In English there is only one word for love. Some say this is an injustice. “I love you, man!” or “I love pizza,” or “I love you” each mean different things. But I think they mean the same thing. Maybe we only have one word for love because being in love with everything is really so much better than being in love with anything. Think about it: is the feeling you get when you sink your teeth into that crispy-gooey pizza slice really all that different than the goosebumps you get when you think about your high school crush? Is the overwhelming melancholy of gazing at the sun drifting downward toward the horizon really so far away from the sadness that can fill your heart when you realize that a love you've spent so much time growing has numbered days?
This Valentine's day, let's remember that maybe it's OK to be in love with that guy you see at the bus stop only on Monday, or that barista who always smiles back. And maybe you can fall madly in love with a font or a color or a sky, and that's just as true. Come to think of it, isn't anything we see or hope or know with our whole heart really just as true as love?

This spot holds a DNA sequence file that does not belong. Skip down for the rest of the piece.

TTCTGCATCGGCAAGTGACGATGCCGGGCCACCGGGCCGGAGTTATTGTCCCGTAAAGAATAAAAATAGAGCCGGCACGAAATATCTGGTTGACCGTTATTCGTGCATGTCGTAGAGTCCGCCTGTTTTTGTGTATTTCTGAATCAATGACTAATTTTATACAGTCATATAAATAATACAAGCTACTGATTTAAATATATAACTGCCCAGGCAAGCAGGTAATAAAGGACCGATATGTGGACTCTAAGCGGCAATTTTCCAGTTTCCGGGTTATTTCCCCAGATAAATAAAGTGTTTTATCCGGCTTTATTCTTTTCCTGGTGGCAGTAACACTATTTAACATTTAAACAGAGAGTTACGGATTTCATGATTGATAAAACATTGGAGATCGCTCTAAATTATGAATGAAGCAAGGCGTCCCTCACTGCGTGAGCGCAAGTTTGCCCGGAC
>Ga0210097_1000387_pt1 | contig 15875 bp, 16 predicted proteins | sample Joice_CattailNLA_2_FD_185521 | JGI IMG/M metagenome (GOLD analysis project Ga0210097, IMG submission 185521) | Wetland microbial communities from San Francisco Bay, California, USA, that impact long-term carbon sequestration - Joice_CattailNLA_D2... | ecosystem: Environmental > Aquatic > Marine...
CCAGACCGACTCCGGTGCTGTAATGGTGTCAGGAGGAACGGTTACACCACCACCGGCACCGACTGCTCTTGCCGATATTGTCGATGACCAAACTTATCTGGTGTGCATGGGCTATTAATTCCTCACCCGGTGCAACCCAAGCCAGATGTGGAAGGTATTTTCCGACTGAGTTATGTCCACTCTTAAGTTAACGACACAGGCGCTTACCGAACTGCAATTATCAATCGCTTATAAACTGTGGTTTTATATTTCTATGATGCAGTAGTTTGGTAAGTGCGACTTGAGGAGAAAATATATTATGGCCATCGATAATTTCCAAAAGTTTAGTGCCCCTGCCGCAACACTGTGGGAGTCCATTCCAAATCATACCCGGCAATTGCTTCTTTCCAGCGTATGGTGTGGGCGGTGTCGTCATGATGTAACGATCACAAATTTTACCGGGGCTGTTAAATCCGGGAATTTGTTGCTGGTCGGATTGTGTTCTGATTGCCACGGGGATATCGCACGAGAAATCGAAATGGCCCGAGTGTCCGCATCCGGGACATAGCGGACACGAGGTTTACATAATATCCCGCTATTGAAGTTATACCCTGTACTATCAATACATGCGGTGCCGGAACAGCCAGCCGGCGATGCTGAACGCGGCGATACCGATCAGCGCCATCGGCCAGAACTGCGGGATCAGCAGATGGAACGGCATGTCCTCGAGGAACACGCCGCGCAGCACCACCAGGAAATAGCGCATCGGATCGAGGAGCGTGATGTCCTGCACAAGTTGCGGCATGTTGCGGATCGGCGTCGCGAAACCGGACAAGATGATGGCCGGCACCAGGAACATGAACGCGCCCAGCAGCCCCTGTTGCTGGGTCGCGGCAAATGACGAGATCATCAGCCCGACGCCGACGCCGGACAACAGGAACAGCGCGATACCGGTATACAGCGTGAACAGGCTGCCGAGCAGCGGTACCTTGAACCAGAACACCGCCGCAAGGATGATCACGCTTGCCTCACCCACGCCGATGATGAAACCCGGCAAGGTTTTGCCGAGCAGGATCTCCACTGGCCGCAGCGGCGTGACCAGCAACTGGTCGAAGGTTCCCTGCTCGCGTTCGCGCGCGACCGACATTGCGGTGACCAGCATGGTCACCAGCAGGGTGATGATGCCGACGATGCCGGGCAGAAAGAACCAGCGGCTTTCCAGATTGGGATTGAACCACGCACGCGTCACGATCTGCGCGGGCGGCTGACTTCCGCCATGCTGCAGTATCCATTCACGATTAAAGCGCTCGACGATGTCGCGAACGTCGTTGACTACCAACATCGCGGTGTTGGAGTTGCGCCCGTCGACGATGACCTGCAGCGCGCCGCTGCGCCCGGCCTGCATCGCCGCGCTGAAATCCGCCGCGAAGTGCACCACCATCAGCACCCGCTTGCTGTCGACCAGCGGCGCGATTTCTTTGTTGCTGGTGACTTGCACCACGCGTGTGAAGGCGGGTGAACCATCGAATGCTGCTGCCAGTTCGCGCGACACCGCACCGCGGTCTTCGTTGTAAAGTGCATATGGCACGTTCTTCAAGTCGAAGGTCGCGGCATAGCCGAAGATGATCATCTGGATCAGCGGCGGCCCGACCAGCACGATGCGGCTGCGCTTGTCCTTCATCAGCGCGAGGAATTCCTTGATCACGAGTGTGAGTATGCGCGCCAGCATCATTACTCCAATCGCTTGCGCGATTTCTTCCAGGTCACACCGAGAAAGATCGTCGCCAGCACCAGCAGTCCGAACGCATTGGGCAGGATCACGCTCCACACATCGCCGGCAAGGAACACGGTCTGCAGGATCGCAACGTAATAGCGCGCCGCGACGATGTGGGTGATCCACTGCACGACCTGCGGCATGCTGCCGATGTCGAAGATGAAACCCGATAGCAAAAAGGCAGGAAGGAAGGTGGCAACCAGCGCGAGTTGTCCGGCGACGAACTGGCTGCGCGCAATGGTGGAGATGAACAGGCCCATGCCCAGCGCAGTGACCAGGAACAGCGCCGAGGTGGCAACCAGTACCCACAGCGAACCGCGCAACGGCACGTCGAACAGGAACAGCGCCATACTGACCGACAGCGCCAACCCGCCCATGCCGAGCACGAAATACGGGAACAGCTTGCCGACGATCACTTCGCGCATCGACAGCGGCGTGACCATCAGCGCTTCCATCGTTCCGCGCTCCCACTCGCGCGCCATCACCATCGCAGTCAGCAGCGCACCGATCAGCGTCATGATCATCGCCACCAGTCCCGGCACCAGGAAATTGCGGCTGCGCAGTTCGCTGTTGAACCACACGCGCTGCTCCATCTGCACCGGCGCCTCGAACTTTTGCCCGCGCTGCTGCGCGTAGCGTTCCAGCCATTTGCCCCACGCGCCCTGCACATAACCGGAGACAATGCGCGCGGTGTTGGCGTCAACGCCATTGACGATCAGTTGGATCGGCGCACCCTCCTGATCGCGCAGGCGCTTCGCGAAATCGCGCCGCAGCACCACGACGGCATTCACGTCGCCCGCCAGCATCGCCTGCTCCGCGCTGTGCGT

This poem by E.E. Cummings sums up my feelings well (as many poems by E.E. Cummings do):
this man's heart
is true to hisearth;soanyone's worlddoes
-n't interest him(by the
lookfeel taste smell& soundof a silence who can
ex-actlywhat lifewill do)loves
as much ashow(firstthe arri-v-
-g)a snowflake twi-sts,onits way to now